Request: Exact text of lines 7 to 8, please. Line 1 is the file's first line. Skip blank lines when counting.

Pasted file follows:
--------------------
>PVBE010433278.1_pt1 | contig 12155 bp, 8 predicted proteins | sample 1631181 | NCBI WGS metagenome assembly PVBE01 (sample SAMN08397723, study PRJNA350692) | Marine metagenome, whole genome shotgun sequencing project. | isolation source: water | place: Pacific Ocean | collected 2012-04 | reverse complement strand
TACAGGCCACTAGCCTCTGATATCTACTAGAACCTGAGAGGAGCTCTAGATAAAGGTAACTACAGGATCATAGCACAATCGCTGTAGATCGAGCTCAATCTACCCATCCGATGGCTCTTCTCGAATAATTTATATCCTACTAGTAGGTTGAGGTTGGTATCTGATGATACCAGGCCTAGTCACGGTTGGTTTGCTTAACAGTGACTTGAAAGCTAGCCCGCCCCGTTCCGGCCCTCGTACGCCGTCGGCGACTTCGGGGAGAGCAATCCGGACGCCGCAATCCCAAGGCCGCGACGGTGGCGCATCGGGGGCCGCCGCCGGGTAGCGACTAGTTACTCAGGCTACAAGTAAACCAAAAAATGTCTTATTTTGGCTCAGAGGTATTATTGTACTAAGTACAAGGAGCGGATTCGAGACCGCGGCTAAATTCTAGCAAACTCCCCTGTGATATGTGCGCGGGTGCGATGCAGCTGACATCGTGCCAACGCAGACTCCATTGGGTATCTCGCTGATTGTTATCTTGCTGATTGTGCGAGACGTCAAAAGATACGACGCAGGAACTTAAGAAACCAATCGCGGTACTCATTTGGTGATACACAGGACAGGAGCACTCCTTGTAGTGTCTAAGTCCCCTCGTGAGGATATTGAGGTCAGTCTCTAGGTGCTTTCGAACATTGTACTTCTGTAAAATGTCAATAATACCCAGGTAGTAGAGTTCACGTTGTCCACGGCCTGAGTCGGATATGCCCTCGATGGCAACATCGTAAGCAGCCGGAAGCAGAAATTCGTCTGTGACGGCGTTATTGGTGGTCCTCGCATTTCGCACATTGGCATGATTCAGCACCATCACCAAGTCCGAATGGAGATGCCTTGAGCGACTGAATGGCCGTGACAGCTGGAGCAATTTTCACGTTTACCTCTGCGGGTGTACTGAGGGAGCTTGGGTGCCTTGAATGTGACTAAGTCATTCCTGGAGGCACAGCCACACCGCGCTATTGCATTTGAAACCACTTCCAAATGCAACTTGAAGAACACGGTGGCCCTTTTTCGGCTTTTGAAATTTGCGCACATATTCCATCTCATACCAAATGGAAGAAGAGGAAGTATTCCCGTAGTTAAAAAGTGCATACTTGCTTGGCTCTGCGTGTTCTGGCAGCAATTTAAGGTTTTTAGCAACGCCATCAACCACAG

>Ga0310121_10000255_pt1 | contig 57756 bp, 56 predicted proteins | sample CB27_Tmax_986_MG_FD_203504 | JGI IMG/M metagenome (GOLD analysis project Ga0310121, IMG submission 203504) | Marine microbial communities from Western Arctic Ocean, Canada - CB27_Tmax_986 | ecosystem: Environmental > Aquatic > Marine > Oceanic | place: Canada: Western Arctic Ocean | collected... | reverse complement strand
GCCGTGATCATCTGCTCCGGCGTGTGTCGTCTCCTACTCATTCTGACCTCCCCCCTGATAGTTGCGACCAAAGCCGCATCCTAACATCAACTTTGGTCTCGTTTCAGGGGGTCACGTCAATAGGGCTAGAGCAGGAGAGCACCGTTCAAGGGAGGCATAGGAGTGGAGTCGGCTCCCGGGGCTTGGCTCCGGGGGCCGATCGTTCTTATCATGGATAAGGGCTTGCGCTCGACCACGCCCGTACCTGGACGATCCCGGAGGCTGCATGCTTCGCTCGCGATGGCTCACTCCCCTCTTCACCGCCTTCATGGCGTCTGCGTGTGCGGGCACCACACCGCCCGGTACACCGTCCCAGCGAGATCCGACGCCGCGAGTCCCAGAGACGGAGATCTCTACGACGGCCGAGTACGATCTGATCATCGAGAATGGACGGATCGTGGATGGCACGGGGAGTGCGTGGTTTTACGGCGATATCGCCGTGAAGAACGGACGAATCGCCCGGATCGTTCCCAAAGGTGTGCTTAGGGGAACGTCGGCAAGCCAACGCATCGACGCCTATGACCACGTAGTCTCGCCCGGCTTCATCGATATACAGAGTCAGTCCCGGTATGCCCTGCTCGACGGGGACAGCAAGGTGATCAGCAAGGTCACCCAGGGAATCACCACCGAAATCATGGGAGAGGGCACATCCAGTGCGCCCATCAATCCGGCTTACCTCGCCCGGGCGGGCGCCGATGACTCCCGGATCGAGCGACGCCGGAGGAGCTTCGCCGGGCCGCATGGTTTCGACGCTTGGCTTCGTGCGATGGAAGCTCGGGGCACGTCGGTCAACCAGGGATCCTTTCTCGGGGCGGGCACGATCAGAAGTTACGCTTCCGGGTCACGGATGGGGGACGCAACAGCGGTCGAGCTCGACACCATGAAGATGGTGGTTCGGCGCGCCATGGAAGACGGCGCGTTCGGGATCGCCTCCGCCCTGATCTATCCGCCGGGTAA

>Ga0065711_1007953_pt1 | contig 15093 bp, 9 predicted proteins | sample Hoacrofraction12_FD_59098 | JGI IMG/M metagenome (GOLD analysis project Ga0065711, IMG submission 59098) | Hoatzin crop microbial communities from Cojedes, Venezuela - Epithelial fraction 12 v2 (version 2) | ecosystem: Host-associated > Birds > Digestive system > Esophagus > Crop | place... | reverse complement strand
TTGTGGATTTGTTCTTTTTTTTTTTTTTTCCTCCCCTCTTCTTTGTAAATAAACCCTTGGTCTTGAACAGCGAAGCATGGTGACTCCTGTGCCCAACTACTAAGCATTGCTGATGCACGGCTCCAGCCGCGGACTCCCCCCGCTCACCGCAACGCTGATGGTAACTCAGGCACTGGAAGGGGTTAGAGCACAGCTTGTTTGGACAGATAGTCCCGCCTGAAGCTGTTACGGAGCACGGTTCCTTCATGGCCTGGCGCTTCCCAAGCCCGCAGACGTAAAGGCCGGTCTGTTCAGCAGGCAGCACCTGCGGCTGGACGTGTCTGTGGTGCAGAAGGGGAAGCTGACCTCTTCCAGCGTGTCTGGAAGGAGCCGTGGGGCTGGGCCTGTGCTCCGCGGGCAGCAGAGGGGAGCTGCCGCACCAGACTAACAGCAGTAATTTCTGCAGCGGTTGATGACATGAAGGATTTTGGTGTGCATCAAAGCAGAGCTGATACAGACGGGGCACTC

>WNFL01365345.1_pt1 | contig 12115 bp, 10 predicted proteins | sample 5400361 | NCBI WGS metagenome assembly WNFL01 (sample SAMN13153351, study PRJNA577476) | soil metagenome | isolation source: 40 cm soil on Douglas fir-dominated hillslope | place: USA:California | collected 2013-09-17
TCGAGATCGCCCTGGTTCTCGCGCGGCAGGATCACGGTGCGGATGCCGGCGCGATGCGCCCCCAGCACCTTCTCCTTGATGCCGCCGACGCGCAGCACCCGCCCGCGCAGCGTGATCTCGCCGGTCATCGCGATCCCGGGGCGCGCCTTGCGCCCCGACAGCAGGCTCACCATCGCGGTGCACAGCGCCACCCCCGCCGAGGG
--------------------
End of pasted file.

>WNFL01365345.1_pt1 | contig 12115 bp, 10 predicted proteins | sample 5400361 | NCBI WGS metagenome assembly WNFL01 (sample SAMN13153351, study PRJNA577476) | soil metagenome | isolation source: 40 cm soil on Douglas fir-dominated hillslope | place: USA:California | collected 2013-09-17
TCGAGATCGCCCTGGTTCTCGCGCGGCAGGATCACGGTGCGGATGCCGGCGCGATGCGCCCCCAGCACCTTCTCCTTGATGCCGCCGACGCGCAGCACCCGCCCGCGCAGCGTGATCTCGCCGGTCATCGCGATCCCGGGGCGCGCCTTGCGCCCCGACAGCAGGCTCACCATCGCGGTGCACAGCGCCACCCCCGCCGAGGG